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Waldenström’s macroglobulinemia


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Waldenström’s macroglobulinemia

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An introduction to Waldenström’s macroglobulinemia

IgM antibody – Waldenström's macroglobulinemia

Image: IgM antibody – Waldenström's macroglobulinemia

Waldenström's macroglobulinemia (WM; also known as lymphoplasmacytic lymphoma) is a rare, low-grade B cell lymphoproliferative malignancy characterized by small lymphocytes, IgM monoclonal gammopathy and lymphoplasmacytic marrow infiltration.1,2,3

It is named after the Swedish physician Dr. Jan Gösta Waldenström, who first identified the disease.1,3

Waldenström's macroglobulinemia represents around 2% of all hematological malignancies.4 The reported age-adjusted incidence rate is 3.4 per million among the male population and 1.7 per million among the female population in the US and 7.3 and 4.2 per million respectively in the European standard population.5

The malignant cells in Waldenström's macroglobulinemia are thought to originate from cells at a late stage of B-cell differentiation, deriving from B-cell arrest following somatic hypermutation in the germinal center and before terminal plasma cell differentiation.1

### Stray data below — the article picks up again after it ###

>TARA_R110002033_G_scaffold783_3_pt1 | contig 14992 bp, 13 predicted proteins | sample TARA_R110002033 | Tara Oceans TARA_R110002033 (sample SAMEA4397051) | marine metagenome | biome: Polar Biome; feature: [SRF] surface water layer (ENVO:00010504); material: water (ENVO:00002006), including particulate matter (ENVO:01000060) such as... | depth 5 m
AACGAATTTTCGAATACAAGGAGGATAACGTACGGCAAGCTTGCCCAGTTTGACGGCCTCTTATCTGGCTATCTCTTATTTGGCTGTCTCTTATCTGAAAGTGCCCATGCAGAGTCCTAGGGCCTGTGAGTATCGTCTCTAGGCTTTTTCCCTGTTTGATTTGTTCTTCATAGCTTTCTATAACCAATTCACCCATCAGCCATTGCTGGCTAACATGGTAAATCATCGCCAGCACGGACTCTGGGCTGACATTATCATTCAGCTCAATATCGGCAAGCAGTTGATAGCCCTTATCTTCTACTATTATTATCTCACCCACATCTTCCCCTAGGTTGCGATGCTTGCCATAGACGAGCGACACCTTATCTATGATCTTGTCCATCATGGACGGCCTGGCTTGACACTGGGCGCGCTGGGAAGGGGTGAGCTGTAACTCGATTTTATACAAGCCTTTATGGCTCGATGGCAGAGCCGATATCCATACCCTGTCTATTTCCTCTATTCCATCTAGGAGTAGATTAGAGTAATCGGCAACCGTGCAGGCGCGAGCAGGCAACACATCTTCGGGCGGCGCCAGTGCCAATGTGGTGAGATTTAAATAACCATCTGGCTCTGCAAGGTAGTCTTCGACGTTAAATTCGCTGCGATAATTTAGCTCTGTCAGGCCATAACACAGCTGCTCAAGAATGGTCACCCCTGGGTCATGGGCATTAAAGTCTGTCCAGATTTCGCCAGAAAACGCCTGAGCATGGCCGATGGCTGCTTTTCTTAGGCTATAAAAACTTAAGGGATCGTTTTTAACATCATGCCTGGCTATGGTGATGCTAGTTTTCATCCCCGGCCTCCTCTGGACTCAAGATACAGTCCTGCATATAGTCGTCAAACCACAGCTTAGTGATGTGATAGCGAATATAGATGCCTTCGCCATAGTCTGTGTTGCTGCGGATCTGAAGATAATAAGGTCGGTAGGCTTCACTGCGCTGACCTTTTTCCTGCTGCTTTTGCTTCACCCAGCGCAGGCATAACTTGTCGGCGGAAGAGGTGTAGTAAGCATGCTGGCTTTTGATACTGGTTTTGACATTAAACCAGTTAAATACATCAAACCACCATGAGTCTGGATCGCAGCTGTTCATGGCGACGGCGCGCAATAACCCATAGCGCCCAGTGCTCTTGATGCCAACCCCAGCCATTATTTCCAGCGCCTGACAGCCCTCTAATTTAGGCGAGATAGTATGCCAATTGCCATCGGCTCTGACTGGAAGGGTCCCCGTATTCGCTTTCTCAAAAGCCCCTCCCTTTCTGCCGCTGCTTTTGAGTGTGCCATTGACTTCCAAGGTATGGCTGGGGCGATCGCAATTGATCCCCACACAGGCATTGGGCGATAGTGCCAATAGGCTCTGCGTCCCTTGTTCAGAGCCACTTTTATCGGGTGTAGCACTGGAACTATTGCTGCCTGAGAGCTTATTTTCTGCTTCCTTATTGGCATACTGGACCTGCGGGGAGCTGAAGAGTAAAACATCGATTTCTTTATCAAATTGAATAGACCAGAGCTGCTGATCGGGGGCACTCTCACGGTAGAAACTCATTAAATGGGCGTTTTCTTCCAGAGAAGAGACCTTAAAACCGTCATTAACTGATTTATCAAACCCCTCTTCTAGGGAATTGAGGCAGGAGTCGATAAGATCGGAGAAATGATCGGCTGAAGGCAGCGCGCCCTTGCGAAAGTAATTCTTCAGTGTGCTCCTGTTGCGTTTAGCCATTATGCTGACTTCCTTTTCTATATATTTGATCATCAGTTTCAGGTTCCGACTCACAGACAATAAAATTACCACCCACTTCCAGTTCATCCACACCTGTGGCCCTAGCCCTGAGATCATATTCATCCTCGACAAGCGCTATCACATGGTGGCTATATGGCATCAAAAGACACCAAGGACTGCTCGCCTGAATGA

It is classified as a Non-Hodgkin Lymphoma (NHL), and has an indolent disease course with slow progression.2 It is generally a disease of the elderly, and the cause of death is typically due more to comorbidities associated with advanced age than to the malignancy.1

Despite an indolent disease course, prompt treatment of Waldenström's macroglobulinemia in symptomatic patients can be essential to address anemia, peripheral neuropathy, and other symptoms, and to avoid irreparable organ damage or fatal complications (such as hyperviscosity syndrome).2,6

Waldenström's Macroglobulinemia

Image: Blood cells in Waldenström's macroglobulinemia


1.Kaseb H, et al. Cancer, Lymphoplasmacytic Lymphoma (Waldenstrom Macroglobulinemia) 2020.
2.Mazzucchelli M, Frustaci AM, Deodato M, Cairoli R, Tedeschi A. Waldenström macroglobulinemia: An update. Mediterr J Hematol Infect Dis 2018: 10;e2018004.
3.Gertz MA, Fonseca R, Rajkumar SV. Waldenström’s Macroglobulinemia. The Oncologist 2000: 5(1);63-67.
4.Jeong S, Kong SG, Kim DJ, et al. Incidence, prevalence, mortality, and causes of death in Waldenström_ macroglobulinemia: a nationwide, population-based cohort study. BMC Cancer 2020: 20;623.
5.Kastritis E, Leblond V, Dimopoulos MA, et al. On behalf of the ESMO guidelines committee. Waldenström’s macroglobulinaemia: ESMO Clinical Practice Guidelines for diagnosis, treatment and follow-up†. Annals of Oncology 2018:29 (Supplement 4);iv41–iv50.
6.Castillo JJ, Treon SP. What is new in the treatment of Waldenstrom macroglobulinemia? Leukemia 2019: 33(11); 2555-2562.